As for upholstery, Acampora says this is a personal choice: “It depends on your lifestyle and how fussy you want to be.”

While an upholstered cushion can look elegant, mudrooms can also be attractive with a simple wood bench. “If we opt to add an upholstered cushion, it has to be super kid friendly and stand up to a significant amount of wear and tear,” Acampora notes.

Selecting a durable fabric and stain-treating it before installation is key to its longevity. Ensure the cushion has a cover that can be removed and tossed in the washing machine when it gets soiled.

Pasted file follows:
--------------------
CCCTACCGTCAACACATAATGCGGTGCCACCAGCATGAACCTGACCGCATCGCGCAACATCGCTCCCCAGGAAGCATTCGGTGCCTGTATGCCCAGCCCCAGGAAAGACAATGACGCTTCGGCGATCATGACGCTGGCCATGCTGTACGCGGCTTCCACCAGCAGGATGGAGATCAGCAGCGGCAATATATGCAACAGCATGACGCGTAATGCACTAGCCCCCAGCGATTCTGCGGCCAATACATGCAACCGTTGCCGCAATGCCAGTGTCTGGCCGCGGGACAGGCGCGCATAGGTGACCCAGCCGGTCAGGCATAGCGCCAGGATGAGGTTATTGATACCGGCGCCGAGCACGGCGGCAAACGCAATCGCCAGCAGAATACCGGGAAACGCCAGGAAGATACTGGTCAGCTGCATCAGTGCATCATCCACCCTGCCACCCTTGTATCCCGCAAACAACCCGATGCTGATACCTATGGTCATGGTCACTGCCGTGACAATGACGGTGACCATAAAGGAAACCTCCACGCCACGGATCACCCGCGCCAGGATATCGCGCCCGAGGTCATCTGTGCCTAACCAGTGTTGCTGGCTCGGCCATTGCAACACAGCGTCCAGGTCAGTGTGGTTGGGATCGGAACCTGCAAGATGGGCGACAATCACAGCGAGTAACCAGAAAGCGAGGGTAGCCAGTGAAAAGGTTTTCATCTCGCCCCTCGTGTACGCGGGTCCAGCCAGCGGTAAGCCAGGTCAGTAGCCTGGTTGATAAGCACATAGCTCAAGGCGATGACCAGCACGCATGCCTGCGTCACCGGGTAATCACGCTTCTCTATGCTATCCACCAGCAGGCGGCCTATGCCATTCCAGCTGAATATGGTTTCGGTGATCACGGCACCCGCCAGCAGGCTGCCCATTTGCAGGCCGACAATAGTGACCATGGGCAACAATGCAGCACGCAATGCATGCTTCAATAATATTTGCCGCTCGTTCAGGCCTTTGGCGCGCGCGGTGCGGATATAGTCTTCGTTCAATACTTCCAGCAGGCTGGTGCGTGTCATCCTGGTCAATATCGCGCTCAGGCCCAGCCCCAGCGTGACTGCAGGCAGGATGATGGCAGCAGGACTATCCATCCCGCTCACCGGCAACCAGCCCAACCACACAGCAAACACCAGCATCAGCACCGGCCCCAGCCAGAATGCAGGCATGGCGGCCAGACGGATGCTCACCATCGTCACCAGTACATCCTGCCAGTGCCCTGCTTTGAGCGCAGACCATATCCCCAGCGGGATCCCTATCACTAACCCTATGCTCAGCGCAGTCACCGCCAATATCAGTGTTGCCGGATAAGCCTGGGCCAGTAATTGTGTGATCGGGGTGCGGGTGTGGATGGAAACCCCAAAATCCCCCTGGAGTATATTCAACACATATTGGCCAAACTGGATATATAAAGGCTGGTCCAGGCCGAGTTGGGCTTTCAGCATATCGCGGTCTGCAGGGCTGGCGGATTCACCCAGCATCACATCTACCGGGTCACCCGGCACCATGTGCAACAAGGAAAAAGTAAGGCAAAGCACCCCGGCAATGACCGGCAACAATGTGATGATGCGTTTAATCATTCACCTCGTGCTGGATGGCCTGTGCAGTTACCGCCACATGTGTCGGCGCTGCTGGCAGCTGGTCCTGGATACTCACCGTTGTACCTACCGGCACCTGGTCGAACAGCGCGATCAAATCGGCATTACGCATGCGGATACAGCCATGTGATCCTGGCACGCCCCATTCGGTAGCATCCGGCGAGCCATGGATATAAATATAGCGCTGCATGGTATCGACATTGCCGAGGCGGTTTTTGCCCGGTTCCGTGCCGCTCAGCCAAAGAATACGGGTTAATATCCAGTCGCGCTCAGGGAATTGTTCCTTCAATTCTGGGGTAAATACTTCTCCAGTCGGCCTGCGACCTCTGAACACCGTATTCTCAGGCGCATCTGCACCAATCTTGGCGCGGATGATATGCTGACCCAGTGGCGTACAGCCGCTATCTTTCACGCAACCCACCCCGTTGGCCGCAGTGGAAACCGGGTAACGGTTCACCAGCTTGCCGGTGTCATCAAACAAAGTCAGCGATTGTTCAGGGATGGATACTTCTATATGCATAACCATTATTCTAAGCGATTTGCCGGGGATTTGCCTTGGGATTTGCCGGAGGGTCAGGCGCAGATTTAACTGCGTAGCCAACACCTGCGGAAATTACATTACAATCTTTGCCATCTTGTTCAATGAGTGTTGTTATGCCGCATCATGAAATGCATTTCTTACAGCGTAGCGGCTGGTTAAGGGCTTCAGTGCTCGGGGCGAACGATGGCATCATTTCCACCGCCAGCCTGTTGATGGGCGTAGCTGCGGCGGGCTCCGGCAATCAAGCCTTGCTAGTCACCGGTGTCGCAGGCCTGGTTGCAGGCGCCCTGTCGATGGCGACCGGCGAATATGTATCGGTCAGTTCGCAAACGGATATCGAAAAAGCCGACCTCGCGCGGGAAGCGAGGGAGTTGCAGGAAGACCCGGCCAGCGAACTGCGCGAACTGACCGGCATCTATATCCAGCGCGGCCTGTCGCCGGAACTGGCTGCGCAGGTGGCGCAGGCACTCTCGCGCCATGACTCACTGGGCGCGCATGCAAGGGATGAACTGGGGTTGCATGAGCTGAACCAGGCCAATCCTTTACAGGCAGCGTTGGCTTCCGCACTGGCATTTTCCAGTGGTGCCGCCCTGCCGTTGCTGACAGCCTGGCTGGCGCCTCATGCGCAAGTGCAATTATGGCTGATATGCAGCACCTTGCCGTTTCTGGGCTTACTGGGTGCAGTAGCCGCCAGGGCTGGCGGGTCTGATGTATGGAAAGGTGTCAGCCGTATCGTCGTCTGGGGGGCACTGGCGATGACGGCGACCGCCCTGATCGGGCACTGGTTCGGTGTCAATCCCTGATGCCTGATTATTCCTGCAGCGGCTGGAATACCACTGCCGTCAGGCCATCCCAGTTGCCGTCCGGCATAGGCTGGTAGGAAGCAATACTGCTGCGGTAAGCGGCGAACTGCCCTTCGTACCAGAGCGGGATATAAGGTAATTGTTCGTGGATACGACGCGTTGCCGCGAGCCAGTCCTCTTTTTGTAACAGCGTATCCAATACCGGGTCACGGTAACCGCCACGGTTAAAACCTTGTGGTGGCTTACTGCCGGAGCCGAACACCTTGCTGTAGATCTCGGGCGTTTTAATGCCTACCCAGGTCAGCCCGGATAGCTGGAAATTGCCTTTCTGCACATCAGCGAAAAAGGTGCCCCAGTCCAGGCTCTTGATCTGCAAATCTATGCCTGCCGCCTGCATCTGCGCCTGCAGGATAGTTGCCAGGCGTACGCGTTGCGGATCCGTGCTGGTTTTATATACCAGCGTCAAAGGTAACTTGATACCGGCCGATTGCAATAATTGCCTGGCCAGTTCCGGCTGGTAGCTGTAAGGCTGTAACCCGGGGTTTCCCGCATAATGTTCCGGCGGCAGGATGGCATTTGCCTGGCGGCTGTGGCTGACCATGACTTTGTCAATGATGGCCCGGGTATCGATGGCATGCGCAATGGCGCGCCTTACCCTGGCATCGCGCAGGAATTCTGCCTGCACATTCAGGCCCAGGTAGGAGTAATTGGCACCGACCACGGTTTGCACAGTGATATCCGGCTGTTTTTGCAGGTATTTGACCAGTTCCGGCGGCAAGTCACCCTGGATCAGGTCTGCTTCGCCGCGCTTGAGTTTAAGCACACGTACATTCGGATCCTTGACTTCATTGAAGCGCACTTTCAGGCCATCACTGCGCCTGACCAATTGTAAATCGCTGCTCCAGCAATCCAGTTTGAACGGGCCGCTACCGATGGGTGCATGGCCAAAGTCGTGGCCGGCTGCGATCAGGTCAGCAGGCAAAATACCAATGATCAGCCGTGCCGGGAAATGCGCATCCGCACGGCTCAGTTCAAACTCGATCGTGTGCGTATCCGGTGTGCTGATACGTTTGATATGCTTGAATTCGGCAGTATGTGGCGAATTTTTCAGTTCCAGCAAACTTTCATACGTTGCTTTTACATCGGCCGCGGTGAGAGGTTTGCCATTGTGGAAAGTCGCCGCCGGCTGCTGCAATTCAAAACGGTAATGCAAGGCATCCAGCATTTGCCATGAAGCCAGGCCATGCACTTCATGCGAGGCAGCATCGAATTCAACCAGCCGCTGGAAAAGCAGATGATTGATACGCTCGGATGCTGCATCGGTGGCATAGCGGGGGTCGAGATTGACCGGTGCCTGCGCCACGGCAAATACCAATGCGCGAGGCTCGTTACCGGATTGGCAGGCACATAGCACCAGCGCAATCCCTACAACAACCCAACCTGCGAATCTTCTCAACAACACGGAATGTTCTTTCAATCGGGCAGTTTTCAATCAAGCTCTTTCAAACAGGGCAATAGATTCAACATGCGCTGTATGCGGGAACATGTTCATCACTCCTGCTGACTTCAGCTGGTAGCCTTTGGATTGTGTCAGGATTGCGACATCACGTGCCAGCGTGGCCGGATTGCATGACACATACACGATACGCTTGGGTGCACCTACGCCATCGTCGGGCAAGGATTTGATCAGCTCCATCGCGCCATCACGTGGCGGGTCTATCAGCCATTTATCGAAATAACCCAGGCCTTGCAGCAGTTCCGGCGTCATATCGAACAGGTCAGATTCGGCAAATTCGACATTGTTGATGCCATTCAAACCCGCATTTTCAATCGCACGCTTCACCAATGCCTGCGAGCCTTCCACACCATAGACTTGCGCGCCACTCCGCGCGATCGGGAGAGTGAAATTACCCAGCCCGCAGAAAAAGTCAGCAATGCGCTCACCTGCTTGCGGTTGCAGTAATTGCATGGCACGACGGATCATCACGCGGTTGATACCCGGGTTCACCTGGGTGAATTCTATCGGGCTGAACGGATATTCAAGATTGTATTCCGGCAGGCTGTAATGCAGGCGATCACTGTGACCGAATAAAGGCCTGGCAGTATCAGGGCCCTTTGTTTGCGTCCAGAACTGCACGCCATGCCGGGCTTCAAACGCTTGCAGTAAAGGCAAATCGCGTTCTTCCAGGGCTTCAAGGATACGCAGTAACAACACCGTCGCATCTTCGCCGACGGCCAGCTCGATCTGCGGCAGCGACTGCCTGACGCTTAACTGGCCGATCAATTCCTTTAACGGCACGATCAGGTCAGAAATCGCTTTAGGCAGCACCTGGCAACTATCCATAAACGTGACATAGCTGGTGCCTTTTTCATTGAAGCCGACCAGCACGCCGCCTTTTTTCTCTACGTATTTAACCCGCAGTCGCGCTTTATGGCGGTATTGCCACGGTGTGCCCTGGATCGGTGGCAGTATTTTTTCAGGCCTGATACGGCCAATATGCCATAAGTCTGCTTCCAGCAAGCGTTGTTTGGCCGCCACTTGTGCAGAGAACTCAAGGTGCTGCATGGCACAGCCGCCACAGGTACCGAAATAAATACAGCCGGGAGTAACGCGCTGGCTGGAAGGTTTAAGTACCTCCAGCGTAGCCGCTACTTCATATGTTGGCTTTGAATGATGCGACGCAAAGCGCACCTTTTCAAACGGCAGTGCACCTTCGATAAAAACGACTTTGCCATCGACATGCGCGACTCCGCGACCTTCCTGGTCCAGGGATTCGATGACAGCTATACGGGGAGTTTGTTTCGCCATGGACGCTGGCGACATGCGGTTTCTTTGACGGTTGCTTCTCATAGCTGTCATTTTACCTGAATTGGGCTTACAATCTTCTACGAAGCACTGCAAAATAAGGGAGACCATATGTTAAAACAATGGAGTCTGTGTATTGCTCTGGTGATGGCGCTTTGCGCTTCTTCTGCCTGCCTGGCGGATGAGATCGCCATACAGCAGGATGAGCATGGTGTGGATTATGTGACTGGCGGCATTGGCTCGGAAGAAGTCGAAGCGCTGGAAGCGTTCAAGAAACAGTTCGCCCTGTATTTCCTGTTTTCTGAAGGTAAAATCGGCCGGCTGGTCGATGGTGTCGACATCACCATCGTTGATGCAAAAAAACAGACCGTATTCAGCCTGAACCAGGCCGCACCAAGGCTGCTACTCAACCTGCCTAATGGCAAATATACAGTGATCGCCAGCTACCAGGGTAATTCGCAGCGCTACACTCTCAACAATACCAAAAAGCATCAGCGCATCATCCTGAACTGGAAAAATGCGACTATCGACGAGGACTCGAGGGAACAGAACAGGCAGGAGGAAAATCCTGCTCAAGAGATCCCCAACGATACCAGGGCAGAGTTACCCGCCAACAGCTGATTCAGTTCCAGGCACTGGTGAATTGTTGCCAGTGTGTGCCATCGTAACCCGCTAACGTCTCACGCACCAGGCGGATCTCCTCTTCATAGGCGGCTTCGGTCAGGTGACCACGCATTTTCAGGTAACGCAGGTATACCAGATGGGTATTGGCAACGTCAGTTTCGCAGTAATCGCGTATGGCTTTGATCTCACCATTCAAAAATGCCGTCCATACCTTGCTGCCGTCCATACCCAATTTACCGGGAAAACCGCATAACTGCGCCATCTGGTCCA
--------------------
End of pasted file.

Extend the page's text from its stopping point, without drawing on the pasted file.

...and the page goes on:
6. Mudroom Lockers or Cubbies

Above the bench comes additional storage. While shoes are accounted for underneath the bench, there is still plenty of outwear to house in your mudroom.

That’s why Acampora recommends creating dedicated storage for each family member in the form of mudroom cubbies or lockers.

There are nearly endless storage options. When it comes to narrowing the field, she notes, “It really depends on how much money you want to spend.”

Some brands offer modular solutions, like this three-piece bench and cubby set from Pottery Barn, where you can add or subtract elements to best suit your lifestyle and needs.

Acampora adds that flexibility is a benefit to selecting a modular retail unit. “If something changes, or you need more or less space–kids going off to college, or you have more kids–you can adjust as needed,” she says.

Photo by Read McKendree.